EOFAD is a genetic disease, but it can sometimes be unclear what chromosomes, DNA, genes, and mutations really are or what autosomal dominance means.

Here, we dissect each of these terms and explain what they mean in the context of early onset familial Alzheimer’s disease. We thought it would be important to define and clarify important genetic terms often used in our community.

Introduction

Chromosomes are long threadlike strands that pack tightly into coiled structures to house our genetic material. Chromosomes carry our genetic material in the form of genes, which are stretches of DNA molecules. You can think of each chromosome as a package of DNA. Unlike genes and DNA, chromosomes can be visible under a microscope. Humans typically have 23 pairs of chromosomes, meaning 46 chromosomes in total, that they inherit from their parents. Each parent contributes half of the chromosomes to their child. Below is an image of a karyotype, or a zoomed in image of chromosomes, showing where the three EOFAD genes - amyloid precursor protein (APP), presenilin 1 (PS1 or PSEN1), or presenilin 2 (PS2 or PSEN2) - are located within a person’s chromosomes.

What are chromosomes?

Humans have ~20,000 genes spread throughout their 23 pairs of chromosomes. Each gene is responsible for providing the “instructions,” or code, that allows the body to function. If you imagine your entire genome (essentially all of your genetic material) as an instruction manual for your body, then chromosomes would be the chapters of that instruction manual, and genes would represent the “steps” in each chapter.

What are genes?

You may hear about scientists performing whole genome sequencing. This means that they look at a person’s entire genetic material or genome – all genes across all 23 pairs of chromosomes. You can think of your genome as the entire set of instruction manuals to create who you are.

What is a genome?

Early onset familial Alzheimer’s disease is caused when a disease-causing mutation is present in one of three genes: APP, PSEN1 or PSEN2. A mutation is a change in the DNA code of a gene. Using our instruction manual analogy, a mutation is like a spelling error in the instruction manual that ends up changing the meaning of the instruction itself. For example, the mutation PSEN2 N141I alters presenilin 2 protein (which is the protein coded by the PSEN2 gene) so it does not function properly. Some scientists and medical professionals, like genetic counselors, will sometimes refer to mutations as “pathogenic variants” and mutations that do not cause disease as “benign variants.” Here at Youngtimers, we use the term mutation. You can read why we chose to do this here .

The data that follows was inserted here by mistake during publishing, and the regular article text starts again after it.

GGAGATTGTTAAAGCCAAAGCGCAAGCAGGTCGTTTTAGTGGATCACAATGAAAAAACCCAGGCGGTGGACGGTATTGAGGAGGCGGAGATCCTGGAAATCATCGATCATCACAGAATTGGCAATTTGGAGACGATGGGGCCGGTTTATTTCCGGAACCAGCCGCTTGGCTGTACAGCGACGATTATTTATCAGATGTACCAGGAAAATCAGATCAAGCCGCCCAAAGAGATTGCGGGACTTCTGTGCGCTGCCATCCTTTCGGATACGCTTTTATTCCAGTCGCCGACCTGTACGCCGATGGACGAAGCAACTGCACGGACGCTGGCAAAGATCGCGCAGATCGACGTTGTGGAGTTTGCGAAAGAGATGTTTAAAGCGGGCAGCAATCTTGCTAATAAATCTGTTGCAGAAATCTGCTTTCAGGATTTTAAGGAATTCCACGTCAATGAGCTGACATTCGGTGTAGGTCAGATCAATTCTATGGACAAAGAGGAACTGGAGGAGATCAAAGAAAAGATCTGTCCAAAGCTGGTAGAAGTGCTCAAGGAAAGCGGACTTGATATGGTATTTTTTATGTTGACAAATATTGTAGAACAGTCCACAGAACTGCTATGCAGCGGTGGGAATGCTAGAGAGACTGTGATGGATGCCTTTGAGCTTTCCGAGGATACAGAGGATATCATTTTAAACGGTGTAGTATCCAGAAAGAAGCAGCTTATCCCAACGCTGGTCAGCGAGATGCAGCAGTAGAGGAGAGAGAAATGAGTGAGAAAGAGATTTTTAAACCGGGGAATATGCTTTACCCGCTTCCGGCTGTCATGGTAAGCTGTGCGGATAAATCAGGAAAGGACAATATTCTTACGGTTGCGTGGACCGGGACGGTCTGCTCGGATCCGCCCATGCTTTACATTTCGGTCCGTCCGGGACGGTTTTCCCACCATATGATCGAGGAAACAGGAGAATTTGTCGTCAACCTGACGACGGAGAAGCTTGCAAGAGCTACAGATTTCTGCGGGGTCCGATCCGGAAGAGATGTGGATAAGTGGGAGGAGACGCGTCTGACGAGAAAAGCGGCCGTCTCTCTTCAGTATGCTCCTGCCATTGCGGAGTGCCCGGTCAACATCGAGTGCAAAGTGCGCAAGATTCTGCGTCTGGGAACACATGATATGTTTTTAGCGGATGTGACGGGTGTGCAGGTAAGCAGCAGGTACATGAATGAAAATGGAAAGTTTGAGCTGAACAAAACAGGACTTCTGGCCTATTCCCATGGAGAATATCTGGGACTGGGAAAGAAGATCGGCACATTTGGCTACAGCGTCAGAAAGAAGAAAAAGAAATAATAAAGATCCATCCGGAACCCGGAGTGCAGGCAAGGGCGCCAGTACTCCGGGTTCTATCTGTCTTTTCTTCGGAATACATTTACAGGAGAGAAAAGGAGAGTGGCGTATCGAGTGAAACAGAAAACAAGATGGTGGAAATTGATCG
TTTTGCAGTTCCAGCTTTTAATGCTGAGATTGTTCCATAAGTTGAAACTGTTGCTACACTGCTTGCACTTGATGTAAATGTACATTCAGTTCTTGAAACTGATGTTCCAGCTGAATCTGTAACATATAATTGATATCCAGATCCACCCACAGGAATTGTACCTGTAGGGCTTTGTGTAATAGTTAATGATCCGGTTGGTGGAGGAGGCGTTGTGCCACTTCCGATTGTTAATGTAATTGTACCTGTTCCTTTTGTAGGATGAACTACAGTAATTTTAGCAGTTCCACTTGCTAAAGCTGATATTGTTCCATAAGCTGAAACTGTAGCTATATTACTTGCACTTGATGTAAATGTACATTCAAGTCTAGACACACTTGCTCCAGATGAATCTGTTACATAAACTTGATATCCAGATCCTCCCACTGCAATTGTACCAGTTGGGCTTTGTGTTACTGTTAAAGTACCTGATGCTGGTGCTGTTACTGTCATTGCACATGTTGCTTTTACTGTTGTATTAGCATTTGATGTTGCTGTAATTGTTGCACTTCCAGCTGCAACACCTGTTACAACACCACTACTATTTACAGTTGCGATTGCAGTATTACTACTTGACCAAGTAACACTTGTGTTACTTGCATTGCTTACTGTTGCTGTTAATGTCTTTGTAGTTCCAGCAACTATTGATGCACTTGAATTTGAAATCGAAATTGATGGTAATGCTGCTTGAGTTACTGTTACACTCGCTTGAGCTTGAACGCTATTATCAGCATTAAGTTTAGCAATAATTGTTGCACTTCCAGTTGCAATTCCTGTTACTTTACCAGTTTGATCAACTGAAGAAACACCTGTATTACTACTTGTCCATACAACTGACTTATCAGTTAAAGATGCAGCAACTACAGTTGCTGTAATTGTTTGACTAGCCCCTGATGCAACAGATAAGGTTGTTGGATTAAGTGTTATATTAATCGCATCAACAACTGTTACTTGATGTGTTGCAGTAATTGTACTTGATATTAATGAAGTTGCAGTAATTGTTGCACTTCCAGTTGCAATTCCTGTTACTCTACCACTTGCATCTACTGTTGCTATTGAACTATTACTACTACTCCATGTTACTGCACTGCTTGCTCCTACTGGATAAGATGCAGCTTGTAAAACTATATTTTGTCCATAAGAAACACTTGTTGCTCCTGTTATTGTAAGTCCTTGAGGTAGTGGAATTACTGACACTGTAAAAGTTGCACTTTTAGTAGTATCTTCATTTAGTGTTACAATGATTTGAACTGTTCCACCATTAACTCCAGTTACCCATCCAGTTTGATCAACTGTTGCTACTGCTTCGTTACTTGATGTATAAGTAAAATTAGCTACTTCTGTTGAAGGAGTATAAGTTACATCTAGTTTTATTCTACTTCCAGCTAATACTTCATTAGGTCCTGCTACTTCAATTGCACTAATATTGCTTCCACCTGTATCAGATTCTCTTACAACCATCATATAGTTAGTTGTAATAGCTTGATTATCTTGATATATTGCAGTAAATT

What is a mutation?

The ways in which genetic conditions are passed down from generation to generation are called inheritance patterns. Knowing the inheritance pattern of a genetic disease helps family members determine their chances of inheriting the mutation/disease.

Each person typically has two copies of every gene, one on each chromosome. We inherit one copy of our genes from each parent. For some genetic diseases, inheriting one mutated gene from a parent is enough to develop the disease. Such diseases follow an autosomal dominant inheritance pattern. Someone who carries a mutated gene associated with an autosomal dominant genetic disease can pass on either their mutated copy or working copy of the gene to each of their children. For this reason, each of their children has a 50% chance of inheriting the mutated copy of the gene. In a family with an autosomal dominant disease, the disease is often seen in individuals over multiple generations, affecting a loved one in every generation.

EOFAD is a disease that follows an autosomal dominant inheritance pattern. People who inherit two normal and fully functioning copies of the EOFAD genes (APP, PSEN1, PSEN2) from their parents will not develop EOFAD.

On the other hand, people who inherit one non-working copy of an EOFAD gene (as in, a mutated APP, PSEN1, or PSEN2 gene), will be affected by EOFAD. Since it is an autosomal dominant disease, a person only needs to inherit one mutated copy of a gene to develop the disease. For this reason, the children of a person who carries a mutation in an EOFAD gene have a 50% chance of inheriting the EOFAD mutation.

It is important to note here that with each child, the slate gets wiped clean chances-wise, each and every child of a person who carries a mutation in an EOFAD gene will have a 50% chance of inheriting the mutation from the affected parent. An EOFAD mutation in a sibling does not affect the chances of another sibling inheriting the mutation.

What is autosomal dominant inheritance?

EOFAD 101: Genetics

An explanation of commonly used genetics terms in EOFAD

We talk about how genes code for certain things in our body, such as our eye color or blood type, however, to have a code, you need an alphabet and letters to write that instruction manual. That is where DNA comes in. In our analogy above, DNA serves as the letters used to describe the steps in the chapters of our instruction manual. DNA stands for Deoxyribonucleic Acid. There are four units of DNA, called nucleotides: adenine (A), thymine (T), cytosine (C) and guanine (G). Specialized machinery in our body can read different combinations of these nucleotides and begin creating protein, the building blocks of our bodies.

What is DNA?